An Overview of Dividend ETFs

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In today’s market, dividend paying assets are popular choices to invest in. Many investors choose dividends because they can have a stable portfolio, guard against risk, or even create a new stream of revenue.

To help accomplish these goals, people are turning to dividend ETFs. Be aware however, that dividend ETFs are a little different when compared to other investment products. Here is a closer look at dividend ETFs.

Stocks

A dividend ETF is made up of dividend paying stocks. The stocks that are in the index are based on their yield. Many ETFs use a general strategy that looks at the entire market, but they can also be segmented.

Some dividend ETFs are based on the market of different stocks. Other ETFs are based on location, such as a country specific dividend ETF.

How Are The Dividends Paid

The dividend goes into your brokerage account. Examples of this are a mutual fund or stock. Some plans are available that will reinvest the dividend back into the initial asset.

With a dividend ETF, the dividend is not buying shares of fund stock, it is buying more shares of the ETF. Be aware that there may be a fee charged for each transaction.

Taxing

Dividend ETFs are taxed. The tax rate is decided by whether the dividend has a qualified or unqualified classification. Qualified dividends are determined by the length of time that an asset is held.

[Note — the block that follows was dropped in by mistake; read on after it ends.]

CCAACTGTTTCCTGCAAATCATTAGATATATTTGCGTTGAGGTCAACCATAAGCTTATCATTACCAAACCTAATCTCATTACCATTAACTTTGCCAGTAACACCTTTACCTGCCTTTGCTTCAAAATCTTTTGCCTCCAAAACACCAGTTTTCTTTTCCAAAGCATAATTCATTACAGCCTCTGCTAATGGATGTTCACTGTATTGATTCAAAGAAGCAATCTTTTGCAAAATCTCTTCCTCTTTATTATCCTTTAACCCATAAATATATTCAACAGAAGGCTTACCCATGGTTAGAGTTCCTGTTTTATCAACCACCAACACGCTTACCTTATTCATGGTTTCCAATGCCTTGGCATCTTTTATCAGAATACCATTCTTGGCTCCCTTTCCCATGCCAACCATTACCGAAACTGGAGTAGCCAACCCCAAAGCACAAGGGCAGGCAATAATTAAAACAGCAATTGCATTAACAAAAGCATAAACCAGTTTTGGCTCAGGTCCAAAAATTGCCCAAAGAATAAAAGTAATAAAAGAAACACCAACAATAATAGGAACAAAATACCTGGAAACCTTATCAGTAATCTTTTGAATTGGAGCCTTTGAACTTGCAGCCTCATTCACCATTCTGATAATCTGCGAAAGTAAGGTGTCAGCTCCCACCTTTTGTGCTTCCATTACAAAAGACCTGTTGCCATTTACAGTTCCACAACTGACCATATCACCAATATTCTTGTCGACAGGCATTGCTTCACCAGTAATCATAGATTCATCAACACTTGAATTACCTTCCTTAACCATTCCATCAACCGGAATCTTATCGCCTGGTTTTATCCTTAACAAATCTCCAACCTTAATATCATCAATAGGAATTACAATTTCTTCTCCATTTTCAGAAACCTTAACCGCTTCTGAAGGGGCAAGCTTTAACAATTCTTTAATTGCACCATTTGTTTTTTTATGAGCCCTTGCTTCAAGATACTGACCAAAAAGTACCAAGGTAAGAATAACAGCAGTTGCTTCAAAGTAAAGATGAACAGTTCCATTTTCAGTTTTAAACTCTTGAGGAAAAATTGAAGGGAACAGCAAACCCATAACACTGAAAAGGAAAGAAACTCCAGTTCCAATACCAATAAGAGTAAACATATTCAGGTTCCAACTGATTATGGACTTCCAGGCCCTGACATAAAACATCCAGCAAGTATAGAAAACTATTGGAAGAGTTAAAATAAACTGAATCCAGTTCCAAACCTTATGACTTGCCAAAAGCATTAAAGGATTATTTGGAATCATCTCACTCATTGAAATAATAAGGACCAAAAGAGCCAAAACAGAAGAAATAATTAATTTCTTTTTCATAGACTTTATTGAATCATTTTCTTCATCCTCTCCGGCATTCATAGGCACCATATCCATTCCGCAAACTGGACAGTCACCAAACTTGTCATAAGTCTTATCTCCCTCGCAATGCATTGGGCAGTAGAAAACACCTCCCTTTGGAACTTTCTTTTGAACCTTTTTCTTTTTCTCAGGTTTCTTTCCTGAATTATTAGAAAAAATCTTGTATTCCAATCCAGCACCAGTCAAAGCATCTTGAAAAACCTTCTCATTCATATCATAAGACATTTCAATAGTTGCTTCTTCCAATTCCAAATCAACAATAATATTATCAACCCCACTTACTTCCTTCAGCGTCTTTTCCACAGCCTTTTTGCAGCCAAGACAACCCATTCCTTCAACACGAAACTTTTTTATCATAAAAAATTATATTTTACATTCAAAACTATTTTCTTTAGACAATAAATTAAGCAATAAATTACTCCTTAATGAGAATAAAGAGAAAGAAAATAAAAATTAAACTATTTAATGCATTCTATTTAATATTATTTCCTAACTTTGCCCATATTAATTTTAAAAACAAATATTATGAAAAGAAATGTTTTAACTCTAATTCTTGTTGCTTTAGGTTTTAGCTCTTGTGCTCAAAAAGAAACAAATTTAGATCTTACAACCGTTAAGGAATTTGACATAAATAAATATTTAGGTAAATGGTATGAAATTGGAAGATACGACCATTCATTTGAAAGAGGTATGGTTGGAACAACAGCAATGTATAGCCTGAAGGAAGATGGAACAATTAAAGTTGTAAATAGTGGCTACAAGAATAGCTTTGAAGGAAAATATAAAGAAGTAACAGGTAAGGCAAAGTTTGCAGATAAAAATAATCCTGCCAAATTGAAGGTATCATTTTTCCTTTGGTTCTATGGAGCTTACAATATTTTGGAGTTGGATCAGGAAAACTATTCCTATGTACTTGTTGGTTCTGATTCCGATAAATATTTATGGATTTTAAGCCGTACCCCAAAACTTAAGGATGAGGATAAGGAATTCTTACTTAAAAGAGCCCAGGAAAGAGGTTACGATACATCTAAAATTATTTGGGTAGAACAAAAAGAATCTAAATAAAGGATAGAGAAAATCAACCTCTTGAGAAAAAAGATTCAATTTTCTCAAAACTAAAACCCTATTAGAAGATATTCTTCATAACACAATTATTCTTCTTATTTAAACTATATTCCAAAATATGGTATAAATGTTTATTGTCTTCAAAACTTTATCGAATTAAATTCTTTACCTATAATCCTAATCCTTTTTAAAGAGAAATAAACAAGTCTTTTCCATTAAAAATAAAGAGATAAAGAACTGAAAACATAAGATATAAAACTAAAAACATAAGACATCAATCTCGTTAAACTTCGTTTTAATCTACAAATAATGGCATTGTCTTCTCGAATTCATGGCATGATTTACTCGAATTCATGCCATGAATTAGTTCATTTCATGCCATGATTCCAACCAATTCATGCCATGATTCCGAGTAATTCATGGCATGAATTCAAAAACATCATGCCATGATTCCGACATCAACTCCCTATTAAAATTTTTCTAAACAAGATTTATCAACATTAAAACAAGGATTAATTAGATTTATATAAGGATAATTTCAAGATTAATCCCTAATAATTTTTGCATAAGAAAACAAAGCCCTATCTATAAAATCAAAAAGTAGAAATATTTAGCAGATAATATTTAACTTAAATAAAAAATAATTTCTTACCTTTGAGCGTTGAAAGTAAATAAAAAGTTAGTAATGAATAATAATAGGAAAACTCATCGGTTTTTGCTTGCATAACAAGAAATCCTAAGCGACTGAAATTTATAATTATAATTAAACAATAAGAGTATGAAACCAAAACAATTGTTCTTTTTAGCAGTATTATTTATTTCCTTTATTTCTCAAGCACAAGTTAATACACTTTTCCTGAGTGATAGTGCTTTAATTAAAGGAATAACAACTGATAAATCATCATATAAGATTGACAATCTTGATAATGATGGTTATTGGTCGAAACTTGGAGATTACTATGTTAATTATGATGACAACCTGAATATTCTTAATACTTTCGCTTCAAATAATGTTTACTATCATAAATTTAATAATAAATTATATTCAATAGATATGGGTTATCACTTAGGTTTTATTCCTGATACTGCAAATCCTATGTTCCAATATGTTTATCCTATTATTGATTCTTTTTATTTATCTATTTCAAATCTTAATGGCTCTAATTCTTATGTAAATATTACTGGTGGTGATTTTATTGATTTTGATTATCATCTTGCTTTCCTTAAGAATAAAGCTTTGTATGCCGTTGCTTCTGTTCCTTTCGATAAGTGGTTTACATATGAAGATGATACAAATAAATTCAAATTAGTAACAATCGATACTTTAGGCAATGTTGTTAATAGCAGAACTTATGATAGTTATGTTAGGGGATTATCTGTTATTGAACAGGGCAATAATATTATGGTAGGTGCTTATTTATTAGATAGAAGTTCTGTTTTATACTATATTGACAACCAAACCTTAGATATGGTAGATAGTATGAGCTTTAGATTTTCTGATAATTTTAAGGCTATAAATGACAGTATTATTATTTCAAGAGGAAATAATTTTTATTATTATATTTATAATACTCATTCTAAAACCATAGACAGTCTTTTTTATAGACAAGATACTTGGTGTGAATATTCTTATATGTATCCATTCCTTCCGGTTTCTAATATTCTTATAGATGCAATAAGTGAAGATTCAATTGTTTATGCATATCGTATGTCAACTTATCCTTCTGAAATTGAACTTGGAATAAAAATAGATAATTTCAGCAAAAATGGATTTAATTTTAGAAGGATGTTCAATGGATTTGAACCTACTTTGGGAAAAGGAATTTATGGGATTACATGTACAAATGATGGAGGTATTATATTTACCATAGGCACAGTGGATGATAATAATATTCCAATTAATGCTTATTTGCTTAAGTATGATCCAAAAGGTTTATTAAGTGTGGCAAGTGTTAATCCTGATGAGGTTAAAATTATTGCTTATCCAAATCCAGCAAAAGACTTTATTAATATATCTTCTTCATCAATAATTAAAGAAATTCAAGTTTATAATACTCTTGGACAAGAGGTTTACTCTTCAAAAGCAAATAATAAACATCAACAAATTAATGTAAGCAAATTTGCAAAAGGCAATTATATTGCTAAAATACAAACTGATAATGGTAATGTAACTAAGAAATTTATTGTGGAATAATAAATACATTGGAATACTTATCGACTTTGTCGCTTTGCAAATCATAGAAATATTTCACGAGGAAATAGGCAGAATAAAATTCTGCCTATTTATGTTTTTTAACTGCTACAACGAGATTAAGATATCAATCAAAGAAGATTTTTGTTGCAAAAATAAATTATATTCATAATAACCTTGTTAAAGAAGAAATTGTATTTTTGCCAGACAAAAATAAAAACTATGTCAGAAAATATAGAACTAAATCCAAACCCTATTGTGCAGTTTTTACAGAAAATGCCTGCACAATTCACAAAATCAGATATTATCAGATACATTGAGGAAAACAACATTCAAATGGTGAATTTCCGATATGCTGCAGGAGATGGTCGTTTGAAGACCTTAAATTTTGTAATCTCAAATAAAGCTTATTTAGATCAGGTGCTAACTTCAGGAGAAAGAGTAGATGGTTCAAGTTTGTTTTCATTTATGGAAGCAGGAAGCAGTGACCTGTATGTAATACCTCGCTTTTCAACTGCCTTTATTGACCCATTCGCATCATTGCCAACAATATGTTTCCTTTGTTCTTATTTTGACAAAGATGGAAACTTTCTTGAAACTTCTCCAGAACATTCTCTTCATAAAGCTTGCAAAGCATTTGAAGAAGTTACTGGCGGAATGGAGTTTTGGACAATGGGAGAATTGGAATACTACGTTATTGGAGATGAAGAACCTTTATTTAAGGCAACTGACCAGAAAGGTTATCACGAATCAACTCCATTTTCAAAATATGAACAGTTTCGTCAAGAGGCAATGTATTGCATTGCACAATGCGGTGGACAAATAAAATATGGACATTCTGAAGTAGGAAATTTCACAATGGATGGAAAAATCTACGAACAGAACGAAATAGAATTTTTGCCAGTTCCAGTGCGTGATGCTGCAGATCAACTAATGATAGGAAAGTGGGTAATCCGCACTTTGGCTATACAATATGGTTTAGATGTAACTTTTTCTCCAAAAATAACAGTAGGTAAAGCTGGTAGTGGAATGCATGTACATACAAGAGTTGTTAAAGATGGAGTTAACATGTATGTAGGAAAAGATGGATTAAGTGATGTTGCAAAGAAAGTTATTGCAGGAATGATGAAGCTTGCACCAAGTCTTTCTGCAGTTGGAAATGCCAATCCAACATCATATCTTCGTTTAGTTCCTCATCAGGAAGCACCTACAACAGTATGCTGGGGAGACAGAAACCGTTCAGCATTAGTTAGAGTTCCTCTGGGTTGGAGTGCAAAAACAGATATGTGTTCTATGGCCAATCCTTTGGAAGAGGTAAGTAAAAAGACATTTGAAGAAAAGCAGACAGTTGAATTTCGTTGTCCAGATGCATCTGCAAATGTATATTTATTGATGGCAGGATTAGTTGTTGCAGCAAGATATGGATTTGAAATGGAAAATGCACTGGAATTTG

Unqualified dividends are not seen by the government as true dividends. Examples of unqualified dividends include dividends on market market accounts, short term capital gains on mutual funds, and dividends in your IRA. These dividends are all taxed at the regular rate.

Dividend ETF Advantages

Dividend ETFs create a revenue stream, and people consider them as a safe alternative to other investments. Dividend ETFs offer diversification, stability, and the ability to hedge inflation and risk.

Dividend ETF Disadvantages

While dividends can be a hedge against inflation, oftentimes yields do not perform better than inflation rates, so they are not really hedging the risk. Some companies that pay dividends can choose to slash the dividend or completely get rid of it.

A possible solution that some dividend ETFs use to guard against a decrease in dividend is by choosing stocks that have been consistently paying dividends or have a secure yield.

Choosing A Dividend ETF

There are multiple factors that go into selecting the right dividend ETF. You should look at your portfolio and overall financial goals. Make sure that you do thorough research on all dividend ETFs before doing anything.

Watch how different funds react to changing market conditions. Pay attention to how the funds are made up. Talk to a financial adviser or stock broker to get some insight from them on how to proceed going forward.

Some popular types of dividend ETFs are the Vanguard High Dividend Yield ETF, the iShares US Preferred Stock ETF, and the Vanguard Dividend Appreciation ETF. Remember to take your time and figure out which dividend ETF is best for your situation.